Your journey doesn’t end here, it’s really just beginning. At black belt, you have put in countless hours of training and mat time. For most people to reach black belt, it will take a significant number of years and consistent training. As a black belt, you are extremely proficient from nearly all positions and have seen most of the techniques that are out there. However, there is still so much to learn and much to improve and so the journey continues on.
Red belts are awarded very rarely to lifelong practioners of BJJ. It is awarded in lieu of a ninth or tenth degree black belt which can take over 45 years to achieve after receiving your black belt.
The awarding of a new belt rank or stripe in Brazilian Jiu-Jitsu is considered a promotion. Promotions represent a student’s progress and development in the martial art. There are many different factors that are considered when awarding promotions and requirements vary from school to school. Factors that are usually taken into consideration are mat time, number of classes attended, skill level, knowledge, and the character of the student. Additionally, some schools require belt testing before awarding higher rank belts. It is not uncommon for belt tests to also be associated with a testing fee. In some cases, promotions are awarded immediately following participation at various levels of competition. Depending on the school, other traditions may be part of a belt promotion such as the instructor throwing the student. Another common tradition is running the gauntlet where higher rank students slap their jiu-jitsu belts across the back of a newly promoted student while running by.
One of the most common questions you hear from white belts is – how long does it take to get to blue belt? And one of the most common answers is - don’t worry about how long, just focus on training and the belts will come. It’s not exactly what excited fresh white belts usually want to hear but it’s true. Your instructor will let you know when you are ready. If you’re looking for a specific time frame, there is no definitive answer. Some people learn quicker than others and some students are able to attend more classes. It’s not unheard of for blue belts to be awarded after several months of training whilte others may take several years to achieve the rank of blue belt. The bottom line is that if you train consistently and keep trying your best to improve, you will get there. Focus on getting better and not the belt color.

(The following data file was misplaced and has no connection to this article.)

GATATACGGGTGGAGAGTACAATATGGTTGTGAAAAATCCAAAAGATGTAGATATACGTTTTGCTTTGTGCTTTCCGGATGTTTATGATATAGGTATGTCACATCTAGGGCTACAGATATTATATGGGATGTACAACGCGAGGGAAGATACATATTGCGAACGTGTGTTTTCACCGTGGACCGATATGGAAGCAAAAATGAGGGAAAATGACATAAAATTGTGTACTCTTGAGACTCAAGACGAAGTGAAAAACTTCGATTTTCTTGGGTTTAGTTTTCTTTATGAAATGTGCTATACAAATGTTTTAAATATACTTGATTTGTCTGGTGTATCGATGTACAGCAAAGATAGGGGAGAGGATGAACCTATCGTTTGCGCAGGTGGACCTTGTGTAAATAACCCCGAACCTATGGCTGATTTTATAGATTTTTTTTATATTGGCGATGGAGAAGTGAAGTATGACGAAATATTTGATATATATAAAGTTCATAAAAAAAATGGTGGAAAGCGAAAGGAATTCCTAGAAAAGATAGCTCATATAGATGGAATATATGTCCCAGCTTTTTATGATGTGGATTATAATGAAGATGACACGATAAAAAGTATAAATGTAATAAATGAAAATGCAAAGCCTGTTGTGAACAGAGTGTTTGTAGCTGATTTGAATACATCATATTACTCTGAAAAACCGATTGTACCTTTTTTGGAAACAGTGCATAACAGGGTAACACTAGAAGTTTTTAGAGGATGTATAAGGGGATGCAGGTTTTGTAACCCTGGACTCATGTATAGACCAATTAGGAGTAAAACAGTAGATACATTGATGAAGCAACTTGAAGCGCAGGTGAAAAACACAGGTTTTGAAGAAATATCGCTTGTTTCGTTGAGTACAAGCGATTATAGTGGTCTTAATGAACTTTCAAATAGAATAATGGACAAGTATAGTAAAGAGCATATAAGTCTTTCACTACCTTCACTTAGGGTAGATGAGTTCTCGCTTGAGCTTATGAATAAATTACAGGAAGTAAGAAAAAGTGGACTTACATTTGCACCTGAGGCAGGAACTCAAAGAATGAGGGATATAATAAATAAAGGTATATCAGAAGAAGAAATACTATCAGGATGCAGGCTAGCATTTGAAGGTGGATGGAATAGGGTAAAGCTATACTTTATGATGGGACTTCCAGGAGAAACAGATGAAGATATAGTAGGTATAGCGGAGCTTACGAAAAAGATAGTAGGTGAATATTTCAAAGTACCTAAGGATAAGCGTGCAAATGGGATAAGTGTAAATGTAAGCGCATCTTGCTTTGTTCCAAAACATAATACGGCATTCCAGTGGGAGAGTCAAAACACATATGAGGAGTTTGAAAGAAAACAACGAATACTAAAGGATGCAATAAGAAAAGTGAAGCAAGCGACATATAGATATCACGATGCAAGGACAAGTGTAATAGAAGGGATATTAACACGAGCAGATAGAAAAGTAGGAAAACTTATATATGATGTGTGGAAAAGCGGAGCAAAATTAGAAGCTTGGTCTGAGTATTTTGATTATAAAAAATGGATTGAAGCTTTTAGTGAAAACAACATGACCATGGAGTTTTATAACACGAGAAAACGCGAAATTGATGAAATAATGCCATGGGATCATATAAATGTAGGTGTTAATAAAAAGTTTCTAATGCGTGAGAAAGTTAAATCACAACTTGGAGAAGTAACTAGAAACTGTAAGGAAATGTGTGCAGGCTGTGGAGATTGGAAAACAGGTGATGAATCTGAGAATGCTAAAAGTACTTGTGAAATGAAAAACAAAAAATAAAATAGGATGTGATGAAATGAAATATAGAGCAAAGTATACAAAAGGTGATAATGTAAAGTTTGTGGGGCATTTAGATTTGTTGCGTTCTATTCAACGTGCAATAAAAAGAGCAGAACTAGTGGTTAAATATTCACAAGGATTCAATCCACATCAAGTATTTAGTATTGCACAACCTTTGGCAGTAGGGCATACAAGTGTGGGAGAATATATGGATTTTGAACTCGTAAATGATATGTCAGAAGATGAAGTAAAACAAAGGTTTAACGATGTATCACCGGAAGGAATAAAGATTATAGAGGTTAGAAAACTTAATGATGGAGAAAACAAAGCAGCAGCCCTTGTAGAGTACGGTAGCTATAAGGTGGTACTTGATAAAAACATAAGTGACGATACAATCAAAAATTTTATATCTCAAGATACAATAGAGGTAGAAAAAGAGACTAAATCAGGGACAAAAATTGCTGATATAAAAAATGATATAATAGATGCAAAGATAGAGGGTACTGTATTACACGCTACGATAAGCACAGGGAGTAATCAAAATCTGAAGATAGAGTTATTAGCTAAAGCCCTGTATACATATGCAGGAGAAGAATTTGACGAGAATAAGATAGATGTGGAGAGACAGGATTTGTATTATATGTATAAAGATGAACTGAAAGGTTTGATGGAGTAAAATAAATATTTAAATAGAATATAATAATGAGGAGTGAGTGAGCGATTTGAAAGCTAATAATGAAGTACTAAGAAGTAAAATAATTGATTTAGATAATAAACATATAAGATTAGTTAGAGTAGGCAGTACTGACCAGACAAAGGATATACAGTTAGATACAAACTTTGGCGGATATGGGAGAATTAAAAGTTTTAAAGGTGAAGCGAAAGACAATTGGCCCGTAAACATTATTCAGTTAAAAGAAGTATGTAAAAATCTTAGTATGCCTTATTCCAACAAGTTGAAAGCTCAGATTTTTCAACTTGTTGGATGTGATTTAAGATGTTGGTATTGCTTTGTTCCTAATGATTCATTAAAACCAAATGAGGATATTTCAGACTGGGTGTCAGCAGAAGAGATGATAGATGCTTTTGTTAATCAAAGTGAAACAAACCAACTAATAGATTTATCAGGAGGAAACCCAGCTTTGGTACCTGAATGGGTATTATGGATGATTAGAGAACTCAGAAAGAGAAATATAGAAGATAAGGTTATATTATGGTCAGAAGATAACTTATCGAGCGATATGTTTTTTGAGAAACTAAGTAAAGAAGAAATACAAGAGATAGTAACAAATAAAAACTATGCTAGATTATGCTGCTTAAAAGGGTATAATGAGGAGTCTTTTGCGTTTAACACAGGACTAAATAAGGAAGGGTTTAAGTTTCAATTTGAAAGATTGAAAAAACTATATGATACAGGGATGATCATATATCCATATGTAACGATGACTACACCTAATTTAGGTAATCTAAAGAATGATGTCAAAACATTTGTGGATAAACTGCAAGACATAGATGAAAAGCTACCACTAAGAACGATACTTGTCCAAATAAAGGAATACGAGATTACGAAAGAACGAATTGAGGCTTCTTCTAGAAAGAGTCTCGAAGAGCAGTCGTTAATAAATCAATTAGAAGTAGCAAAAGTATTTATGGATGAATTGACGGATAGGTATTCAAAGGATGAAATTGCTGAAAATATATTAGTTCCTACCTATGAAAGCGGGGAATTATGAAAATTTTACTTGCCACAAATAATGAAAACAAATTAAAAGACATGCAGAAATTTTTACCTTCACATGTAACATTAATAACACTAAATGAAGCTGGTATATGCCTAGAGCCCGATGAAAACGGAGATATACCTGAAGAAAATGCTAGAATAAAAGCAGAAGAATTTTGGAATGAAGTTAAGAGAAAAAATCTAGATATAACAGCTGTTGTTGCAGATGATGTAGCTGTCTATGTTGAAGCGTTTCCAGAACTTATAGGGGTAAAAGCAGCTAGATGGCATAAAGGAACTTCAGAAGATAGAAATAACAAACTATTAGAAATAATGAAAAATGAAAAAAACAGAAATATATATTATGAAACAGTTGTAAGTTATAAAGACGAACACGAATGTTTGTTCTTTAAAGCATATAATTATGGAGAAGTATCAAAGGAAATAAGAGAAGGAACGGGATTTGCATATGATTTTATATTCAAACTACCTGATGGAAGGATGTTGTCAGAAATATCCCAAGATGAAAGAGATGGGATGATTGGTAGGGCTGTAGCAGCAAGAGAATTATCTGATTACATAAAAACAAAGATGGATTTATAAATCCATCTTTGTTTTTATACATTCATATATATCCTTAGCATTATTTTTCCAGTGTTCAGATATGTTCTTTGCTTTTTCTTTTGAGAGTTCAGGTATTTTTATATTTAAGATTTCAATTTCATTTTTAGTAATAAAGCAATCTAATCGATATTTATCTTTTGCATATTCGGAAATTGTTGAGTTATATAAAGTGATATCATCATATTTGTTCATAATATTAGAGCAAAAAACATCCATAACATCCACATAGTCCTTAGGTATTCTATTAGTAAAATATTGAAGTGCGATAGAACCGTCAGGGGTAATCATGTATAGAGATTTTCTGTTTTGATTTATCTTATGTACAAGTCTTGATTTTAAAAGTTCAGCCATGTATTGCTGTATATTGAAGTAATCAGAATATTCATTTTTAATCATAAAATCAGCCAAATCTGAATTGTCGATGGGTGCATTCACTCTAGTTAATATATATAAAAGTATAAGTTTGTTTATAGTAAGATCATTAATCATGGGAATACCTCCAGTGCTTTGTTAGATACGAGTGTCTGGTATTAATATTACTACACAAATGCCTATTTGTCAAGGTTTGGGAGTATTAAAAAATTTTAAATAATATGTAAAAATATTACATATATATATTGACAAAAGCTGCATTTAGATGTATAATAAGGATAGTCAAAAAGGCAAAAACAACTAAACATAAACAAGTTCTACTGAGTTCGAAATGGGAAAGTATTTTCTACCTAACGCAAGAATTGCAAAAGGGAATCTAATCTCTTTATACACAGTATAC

Time lengths at other ranks also vary and are dependent on multiple factors. There are always exceptional cases where students are promoted quickly while other take years to reach the next rank. But the earlier suggestion applies even as you progress to higher belt ranks. Focus on getting better and not the belt color.
The IBJFF has several requirements for the awarding promotions including age restrictions and time spent at each rank before progressing to the next. Some BJJ schools follow IBJFF requirements for promotions while others do not.
Tying Your Belt
There are many different ways to tie your Brazilian jiu-jitsu belt. If you’re a new white belt and looking for information on how to tie your own belt, then we suggest asking someone at your academy or doing a quick youtube search and watching one of the many tutorials out there. What you don’t want to do is wrap your belt around your waist one time and tie it like a shoelace. That’s no good.
Washing Your Belt
When it comes to washing your belt, you may hear some suggest that washing your belt washes away what you have learned. That sounds great, but the fact is, if you’re not washing your belt than it’s going to get pretty funky and definitely won’t be very hygienic. When it comes to germs and grappling, you need to take precautions to protect yourself and you training partners from catching something nasty. Just like your kimono, we think it's best to take the time to wash your belt regularly although everyone may not necessarily agree.